Weekend Markets Edition – 12/21/2019
Markets sustained momentum heading into the close of the year in-line with our prior expectations where we anticipated that sentiment would carry us into the close of the year with the S&P 500 trading at $3,222, and the Dow Jones trading at 28,480. The S&P 500 YTD performance was 30.94% whereas the Dow Jones was 25.08%, which was driven by a recovery rally to start the year, and diminished investor concerns tied to the economy, as fears over a recession abated despite headline risk tied to US-China trade.
When pertaining to US-China trade war, we’re finally entering a period of de-escalation, and to be fair, the impact was more one-sided, as Chinese equity markets slumped for the duration of the year. In most cases, buyers have more leverage than sellers, and as we have witnessed over the course of 2019, the markets priced-in diminished impact, as demand was partially impacted, whereas Chinese exports were heavily affected, which is why the Hang Seng Index returned markedly less with 7.95% YTD performance, and the Shanghai Composite Index returning 22.43% YTD. The Hang Seng lagged US Indices more this year due to the Hong Kong protests, but on balance the perceived impact was negatively affecting Chinese/Hong Kong equity markets more considerably, which is why the de-escalation of trade, and efforts to resolve the imbalance seem more likely as we exit 2019.
Both the US-China agreed to a phase one trade deal on December 13th, which diminished market volatility exiting the year with tariffs being reduced on some goods. Also, Donald Trump announced that they would sign a formal agreement on January 15th, 2020 which implies that U.S. Agricultural demand will increase considerably from prior levels with a range of $32B-$50B in total agriculture exports in an effort to rebalance trade with China. On-going negotiations tied to technology transfer will be a part of the phase 2 deal and could carry-into phase 3 deal negotiations as well.
Donald Trump Impeachment
In terms of what happened this week, the Donald Trump impeachment when pertaining to Congress passed, which is something we discussed as being highly likely in our prior markets edition: More Fed Rate Cuts in 2020, Elizabeth Warren Falls in the Polls, Trump Impeachment Heading to the Senate. Based on comments from Mitch McConnell on the Senate floor, the R-Senate Majority Leader maintained his ground, and so we don’t anticipate there to be a high likelihood of Donald Trump getting impeached in the Senate, and we’re not surprised by the Partisan party-line stance of both political parties.
Donald Trump will be put on trial in the Senate, and from what we can understand, the impeachment process involves the Senate, though there are some news outlets that insist that impeachment might not involve the Senate (but it absolutely does). Typically, impeachments require bi-partisan support due to the severity of a situation, but in this case, and based on the documents that have been released to the public, we have our doubts over the Ukrainian incident.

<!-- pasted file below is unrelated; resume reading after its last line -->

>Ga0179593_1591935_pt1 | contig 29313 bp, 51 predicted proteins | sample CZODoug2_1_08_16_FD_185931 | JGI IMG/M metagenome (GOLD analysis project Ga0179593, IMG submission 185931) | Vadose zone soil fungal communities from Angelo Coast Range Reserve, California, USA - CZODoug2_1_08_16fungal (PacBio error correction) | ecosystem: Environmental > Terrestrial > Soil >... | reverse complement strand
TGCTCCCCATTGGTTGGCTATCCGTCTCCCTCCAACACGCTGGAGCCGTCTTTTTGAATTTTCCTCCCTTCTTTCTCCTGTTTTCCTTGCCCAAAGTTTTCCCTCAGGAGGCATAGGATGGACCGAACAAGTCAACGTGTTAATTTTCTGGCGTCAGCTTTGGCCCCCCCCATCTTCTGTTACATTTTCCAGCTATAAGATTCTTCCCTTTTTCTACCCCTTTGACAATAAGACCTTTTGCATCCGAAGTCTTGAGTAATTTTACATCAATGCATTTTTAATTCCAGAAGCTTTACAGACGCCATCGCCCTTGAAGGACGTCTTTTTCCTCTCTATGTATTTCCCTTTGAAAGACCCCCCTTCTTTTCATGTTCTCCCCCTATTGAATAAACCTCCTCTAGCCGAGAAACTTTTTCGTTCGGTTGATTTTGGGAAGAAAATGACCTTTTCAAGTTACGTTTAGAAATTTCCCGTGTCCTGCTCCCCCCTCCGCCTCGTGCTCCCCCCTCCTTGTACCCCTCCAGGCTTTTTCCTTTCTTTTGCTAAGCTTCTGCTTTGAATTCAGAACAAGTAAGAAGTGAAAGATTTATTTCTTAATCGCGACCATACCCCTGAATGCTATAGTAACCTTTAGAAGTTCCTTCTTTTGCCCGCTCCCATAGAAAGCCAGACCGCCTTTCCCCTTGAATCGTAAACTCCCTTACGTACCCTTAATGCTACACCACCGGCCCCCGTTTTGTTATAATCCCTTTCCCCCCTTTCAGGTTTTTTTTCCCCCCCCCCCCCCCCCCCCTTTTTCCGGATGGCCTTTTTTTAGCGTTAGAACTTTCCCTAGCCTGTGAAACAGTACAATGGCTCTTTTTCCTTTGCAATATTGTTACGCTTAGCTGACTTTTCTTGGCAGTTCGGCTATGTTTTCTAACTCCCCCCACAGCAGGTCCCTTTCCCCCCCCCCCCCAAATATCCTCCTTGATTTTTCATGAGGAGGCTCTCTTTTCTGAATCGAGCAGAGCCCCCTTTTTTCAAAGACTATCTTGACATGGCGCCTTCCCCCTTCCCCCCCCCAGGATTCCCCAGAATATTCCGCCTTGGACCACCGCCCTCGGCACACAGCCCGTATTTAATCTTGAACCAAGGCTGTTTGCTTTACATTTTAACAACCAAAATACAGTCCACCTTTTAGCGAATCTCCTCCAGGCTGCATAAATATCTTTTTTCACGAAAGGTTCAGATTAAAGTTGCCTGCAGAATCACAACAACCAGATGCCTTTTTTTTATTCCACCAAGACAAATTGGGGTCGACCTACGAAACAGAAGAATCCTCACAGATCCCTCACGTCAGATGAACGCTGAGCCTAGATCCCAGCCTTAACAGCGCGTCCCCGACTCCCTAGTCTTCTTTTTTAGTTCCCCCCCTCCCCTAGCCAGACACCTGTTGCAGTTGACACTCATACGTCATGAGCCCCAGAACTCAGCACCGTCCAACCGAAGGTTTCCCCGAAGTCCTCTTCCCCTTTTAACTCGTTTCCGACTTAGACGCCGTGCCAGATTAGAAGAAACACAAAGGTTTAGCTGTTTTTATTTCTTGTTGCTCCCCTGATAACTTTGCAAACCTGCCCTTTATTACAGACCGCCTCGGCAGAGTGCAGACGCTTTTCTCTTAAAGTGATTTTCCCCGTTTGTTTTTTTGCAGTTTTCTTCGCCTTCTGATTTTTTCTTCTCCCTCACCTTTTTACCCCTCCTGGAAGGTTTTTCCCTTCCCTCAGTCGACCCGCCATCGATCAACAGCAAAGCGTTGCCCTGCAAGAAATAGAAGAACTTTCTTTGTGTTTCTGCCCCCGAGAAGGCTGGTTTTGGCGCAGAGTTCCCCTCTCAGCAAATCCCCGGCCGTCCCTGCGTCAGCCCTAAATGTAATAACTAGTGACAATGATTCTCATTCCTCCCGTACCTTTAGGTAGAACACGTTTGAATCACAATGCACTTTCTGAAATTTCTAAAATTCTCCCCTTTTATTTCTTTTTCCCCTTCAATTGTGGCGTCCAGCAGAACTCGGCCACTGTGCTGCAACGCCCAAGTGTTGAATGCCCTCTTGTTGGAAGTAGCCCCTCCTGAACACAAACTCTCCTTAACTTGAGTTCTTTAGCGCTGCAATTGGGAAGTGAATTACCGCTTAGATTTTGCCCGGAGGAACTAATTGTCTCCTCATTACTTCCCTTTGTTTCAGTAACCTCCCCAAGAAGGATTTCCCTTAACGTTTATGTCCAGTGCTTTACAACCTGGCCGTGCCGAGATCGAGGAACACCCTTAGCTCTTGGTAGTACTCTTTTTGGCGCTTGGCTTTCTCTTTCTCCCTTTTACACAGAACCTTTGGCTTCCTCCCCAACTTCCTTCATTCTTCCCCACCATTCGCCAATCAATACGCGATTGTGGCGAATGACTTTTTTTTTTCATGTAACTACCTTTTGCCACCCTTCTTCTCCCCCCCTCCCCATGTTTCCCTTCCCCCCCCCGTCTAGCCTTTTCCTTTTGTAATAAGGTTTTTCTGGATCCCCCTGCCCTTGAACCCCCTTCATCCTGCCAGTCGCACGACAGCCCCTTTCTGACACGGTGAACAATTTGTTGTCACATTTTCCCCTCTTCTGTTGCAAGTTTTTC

What’s more concerning is the pure Partisan stance of both parties, and assuming an absolute worst-case scenario for Republicans, it would involve a 2020 election outcome where they maintain the Presidency but lose majorities in the Senate and Congress. In that case, Donald Trump could be impeached on other grounds, and it’s why we view the possibility of a Trump impeachment tied more to 2020 election outcomes as opposed to the immediate present impeachment hearings.
Public polling figures when pertaining to the on-going impeachment trials hasn’t favored Democrats as much as hoped, because there wasn’t an explicit demand requiring something in return for the investigation into the Biden family when pertaining to Ukraine.
The average American hates political corruption, and when it’s tied to Hunter Biden, and his affiliation with various boards inclusive of Chinese companies, there has been nothing but question marks and silence. When it pertains to a corrupt vs. semi-corrupt dealings, and the absence of transparency tied to the Biden’s dealing in various foreign countries, it’s the confusion that’s leading people to question career politicians in general, and it’s why we don’t anticipate the average voter to favor the Democratic-leaning narrative. 46.8% of all voters support the removal of Donald Trump based on third-party data from fivethirtyeight.com, which means that roughly 53.2% of voters still support the current president and would not want him impeached, which is still a majority of the population. Democratic support for impeachment has dropped-off in recent weeks, which contributed to the favorable polling data.